But the most singular activity was "filksinging," the science fiction fan's answer to oral literature. A filksong--the name's origin is unknown--is a series of humorous lyrics based on science fiction or fantasy themes, sung to familiar tunes in a disorganized but spirited way. As the night wears on, the singing often degenerates to more widely know, bawdy lyrics, such as "Barnacle Bill the Sailor." But the most creative songs, including "Smaug, the Magic Dragon," "Cthulhu's Days Are Here Again," "Our Space Opera Goes Rolling Along," and "Bouncing Potatoes," circulate in different versions from convention to convention.

These filksongs are a small part of the literature science fiction fans pour forth. Most of it is in the form of "fanzines"--magazines ranging from mimeographed newsletters to slick monthlies. The creative impulse even led a group of science fiction devotees from Rhode Island to produce a musical called "Rivets Redux," based on Gilbert and Sullivan tunes.

The show lamented the decline in popularity of the pot-boiler technological science fiction that flourished in the '30s, as exemplified by the novels of E.E. "Doc" Smith, from whose "Lensman" books the convention takes its name. Many SF fans seem to look back fondly to this era of "space opera," and resent its being dismissed as "that old Buck Rogers stuff." At the same time, this genre has been revived, updated a bit and popularized by the movie "Star Wars."

Nevertheless, the replacement of "space opera" and technological science fiction by more sociological and humanitarian themes seems to be the main cause of the growth of interest in science fiction among the general public, said Richard Gruen, a fan who traveled from California to attend Boskone. "A story that used to talk about how to build a colony on the moon today would talk about how people manage under those conditions," he said.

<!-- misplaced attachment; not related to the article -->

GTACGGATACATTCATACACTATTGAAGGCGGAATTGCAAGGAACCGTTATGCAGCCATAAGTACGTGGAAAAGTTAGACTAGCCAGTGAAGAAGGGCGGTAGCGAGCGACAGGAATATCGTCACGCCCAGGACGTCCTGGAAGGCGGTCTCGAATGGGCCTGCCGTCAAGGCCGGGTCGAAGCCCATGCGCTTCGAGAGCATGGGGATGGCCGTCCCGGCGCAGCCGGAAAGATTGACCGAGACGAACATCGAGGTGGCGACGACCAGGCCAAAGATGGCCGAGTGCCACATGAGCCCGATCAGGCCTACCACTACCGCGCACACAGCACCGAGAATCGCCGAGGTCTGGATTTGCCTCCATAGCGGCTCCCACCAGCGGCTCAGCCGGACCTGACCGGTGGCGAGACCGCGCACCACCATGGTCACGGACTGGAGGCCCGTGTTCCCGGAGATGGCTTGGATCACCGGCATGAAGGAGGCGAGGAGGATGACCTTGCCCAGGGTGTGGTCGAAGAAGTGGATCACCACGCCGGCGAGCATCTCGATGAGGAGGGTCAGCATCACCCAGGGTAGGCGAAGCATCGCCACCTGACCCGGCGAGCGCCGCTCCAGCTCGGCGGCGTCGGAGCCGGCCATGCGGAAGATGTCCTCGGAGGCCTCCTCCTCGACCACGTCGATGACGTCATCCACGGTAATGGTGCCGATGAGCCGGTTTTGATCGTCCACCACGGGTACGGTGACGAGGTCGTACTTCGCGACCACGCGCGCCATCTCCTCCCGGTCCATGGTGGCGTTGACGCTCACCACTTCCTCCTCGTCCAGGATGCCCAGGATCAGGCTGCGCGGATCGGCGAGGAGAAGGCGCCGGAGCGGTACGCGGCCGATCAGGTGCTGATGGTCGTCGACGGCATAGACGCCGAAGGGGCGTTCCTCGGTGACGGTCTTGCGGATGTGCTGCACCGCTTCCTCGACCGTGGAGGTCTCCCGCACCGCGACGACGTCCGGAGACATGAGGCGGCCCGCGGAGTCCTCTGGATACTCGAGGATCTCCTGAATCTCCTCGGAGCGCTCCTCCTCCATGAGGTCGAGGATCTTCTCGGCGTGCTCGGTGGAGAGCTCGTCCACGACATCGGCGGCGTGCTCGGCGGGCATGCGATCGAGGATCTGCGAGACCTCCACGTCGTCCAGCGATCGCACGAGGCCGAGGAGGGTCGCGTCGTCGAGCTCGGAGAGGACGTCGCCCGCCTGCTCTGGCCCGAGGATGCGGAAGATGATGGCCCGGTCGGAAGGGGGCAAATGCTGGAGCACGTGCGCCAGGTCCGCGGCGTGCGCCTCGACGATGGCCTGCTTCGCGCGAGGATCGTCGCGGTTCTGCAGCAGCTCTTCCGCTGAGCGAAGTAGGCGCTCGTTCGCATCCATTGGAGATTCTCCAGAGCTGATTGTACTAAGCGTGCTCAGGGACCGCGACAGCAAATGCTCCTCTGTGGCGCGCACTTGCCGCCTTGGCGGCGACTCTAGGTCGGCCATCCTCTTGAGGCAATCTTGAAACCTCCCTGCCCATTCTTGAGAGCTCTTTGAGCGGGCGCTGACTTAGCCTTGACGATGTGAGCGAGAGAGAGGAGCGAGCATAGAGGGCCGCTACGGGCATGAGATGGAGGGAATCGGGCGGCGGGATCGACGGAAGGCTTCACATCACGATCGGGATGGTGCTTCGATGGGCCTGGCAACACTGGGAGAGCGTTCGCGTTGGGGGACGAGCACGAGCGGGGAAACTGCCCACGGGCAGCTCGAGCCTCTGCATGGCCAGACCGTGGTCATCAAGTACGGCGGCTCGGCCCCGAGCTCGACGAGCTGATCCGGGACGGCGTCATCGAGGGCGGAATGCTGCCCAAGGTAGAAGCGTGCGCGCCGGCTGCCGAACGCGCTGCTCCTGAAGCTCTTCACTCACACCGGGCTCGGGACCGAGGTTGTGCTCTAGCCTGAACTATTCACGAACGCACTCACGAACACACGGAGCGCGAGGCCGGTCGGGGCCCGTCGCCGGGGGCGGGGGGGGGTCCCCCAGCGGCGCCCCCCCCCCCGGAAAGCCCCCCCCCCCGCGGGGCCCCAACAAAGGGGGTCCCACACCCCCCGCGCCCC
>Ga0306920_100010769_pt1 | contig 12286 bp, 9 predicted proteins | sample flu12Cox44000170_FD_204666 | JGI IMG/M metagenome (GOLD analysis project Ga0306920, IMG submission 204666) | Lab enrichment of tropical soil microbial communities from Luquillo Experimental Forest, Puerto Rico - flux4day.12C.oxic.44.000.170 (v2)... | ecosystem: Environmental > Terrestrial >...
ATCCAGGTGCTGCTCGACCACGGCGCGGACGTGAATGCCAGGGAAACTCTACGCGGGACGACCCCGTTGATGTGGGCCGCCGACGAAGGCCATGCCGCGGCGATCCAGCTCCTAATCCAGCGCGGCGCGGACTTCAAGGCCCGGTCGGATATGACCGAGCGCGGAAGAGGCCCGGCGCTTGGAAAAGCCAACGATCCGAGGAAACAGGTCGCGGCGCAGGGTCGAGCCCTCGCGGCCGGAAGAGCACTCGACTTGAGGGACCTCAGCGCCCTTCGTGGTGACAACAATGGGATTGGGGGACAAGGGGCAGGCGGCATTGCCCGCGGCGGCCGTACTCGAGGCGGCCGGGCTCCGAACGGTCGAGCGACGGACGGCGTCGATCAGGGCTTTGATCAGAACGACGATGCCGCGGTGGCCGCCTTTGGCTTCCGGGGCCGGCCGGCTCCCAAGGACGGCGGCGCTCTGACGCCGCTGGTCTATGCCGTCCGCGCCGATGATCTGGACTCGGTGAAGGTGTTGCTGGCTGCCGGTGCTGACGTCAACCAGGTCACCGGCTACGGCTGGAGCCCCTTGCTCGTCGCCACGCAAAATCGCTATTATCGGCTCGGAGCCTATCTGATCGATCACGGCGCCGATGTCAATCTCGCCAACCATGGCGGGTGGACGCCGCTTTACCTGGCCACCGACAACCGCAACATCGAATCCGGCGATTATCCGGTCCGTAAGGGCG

One author who pioneered this transformation is John Brunner, who was Boskone's chief speaker. Brunner, in his books "Stand on Zanzibar" and "The Sheep Look Up," adapted avant-garde literary techniques to speculate on overpopulation and pollution. Brunner seemed to echo the feelings of many people at the convention when he told them, in a clipped British accent, "In my childhood I had the feeling that I was outside the existence of normal people. At a convention like this, I feel that all these strangers are on my side and I can relax."

But Brunner said he has lost much of his enthusiasm for writing science fiction. "There is nothing in my imagination to compete with the complexity of the real world," he said, and told the audience he intends to write more non-fiction. Most of the people at Boskone seemed to disagree with Brunner, although the convention itself in a way illustrated that complexity.

The other visitors at the hotel, along with passers-by from the Prudential Center next door, looked on the cavorting fans with a mixture of puzzlement and rancor. On Friday night, after a masquerade ball with disco decor, the fans--dressed up as characters from "Star Trek," "Star Wars," and their own imaginations--wandered about the hotel. They made a nice contrast with the other guests at the Sheraton, there for a Kiwanis Club convention.